The recent downturn has fundamentally changed oil and gas organizations. Tens of thousands of people—possessing hundreds of thousands of years of experience—have left companies and sought work in other industries.
It makes sense to envision what the workforce could look like in the coming years. Digital is breaking through established work boundaries, and tomorrow’s best decision-makers may well be machines.
Making exploration and production “boundaryless"
Due to the boom-and-bust nature of the industry and successive waves of downsizing, upstream oil and gas companies are in a difficult position when it comes to talent. An innovative approach is to think how digital technologies can be leveraged to reduce fixed costs (e.g., plant assets, full-time equivalents) while still achieving desired business outcomes.
Consider how digital technologies have reshaped other industries. People can hail taxis using smartphones, and companies do not bear the fixed costs of vehicle ownership or pay for a legion of full-time employee drivers.
Rather than employing more full-time geoscientists, engineers and support staff, and trying to find ways to keep all of them busy, companies can look to fee-based arrangements linked to specific projects, analysis and reports. Responsibilities traditionally assigned to full-time employees could be broken into discrete chunks and assigned, often to experts operating remotely and independently, linked by digital technologies that enable collaboration among participants working on multiple continents.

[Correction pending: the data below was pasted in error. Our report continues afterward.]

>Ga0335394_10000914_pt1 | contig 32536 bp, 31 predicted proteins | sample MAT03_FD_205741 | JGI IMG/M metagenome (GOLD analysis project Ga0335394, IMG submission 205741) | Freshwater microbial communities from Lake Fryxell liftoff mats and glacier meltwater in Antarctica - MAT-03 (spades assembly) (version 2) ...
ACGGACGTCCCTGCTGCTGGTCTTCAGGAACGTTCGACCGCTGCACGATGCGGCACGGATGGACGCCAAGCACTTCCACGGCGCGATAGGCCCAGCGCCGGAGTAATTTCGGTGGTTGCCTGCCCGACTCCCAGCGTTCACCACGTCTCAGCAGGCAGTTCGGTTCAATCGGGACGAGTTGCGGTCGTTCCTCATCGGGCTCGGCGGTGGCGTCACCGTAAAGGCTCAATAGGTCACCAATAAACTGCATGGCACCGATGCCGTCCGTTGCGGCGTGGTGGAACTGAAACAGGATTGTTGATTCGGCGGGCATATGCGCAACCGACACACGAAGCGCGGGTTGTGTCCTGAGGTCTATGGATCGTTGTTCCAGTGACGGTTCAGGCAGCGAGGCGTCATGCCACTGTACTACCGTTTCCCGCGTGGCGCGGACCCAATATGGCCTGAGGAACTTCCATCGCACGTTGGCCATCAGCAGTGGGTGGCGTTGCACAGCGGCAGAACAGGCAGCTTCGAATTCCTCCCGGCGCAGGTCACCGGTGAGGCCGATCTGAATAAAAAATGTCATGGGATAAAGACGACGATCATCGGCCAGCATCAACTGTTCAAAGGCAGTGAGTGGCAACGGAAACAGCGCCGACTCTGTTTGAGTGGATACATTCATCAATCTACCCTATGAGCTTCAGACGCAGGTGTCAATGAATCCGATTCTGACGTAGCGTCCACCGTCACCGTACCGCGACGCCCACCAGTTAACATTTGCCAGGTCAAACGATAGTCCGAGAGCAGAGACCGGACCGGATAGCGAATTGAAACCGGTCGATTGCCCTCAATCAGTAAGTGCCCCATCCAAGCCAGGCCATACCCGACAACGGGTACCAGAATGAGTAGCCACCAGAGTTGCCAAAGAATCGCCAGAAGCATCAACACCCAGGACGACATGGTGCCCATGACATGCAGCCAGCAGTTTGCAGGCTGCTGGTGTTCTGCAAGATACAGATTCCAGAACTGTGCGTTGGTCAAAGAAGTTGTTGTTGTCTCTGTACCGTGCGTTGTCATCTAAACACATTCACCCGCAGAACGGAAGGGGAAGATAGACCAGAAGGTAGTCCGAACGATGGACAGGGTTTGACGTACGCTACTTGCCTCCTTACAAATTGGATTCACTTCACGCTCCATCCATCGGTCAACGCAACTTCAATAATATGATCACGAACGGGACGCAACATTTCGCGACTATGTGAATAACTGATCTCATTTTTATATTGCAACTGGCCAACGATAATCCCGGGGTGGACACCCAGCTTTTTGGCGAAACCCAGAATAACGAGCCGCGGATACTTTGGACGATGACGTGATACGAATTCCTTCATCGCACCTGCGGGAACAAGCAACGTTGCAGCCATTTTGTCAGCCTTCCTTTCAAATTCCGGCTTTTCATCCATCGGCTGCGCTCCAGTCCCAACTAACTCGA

Rather than hiring more “doers,” you might need to attract employees who are good at procuring talent on a project-by-project basis and managing teams across traditional departmental boundaries.
Tomorrow’s best decision-makers could be machines
Projects that might have taken an employee months to analyze and report on can now be done by intelligent machines in a fraction of the time. Machines can crunch massive amounts of data on well sites and geological formations to make recommendations, and do the work objectively without fear of providing an answer that may fly in the face of conventional wisdom.
Cognitive assistants can deliver visual analysis of sites and provide recommendations, which is especially helpful for less experienced talent, whether full-time or being paid through fee arrangements. By using machine learning to reveal insights from large amounts of data, digital platforms are a smart way to deal with the “crew change”—the impending wave of retirements in oil and gas.
What can CIOs do to orchestrate this transformation?
Start by finding a persuasive sponsor to push the envelope with creative proof-of-concept projects. Don’t be afraid to fail.
Examine current pools of employees, contractors and service suppliers, and envision how digital advances could enable higher-quality outcomes with more flexible networks.
Envision the IT architecture needed to enable an agile, well-connected business.
Work with human resources to consider the breadth and depth of impact.
Measure performance on new projects, try different approaches and build on your successes.
The voices of CIOs are increasingly relevant as executive suites and boardroom lay the foundation for digital, which is transforming companies and entire industries.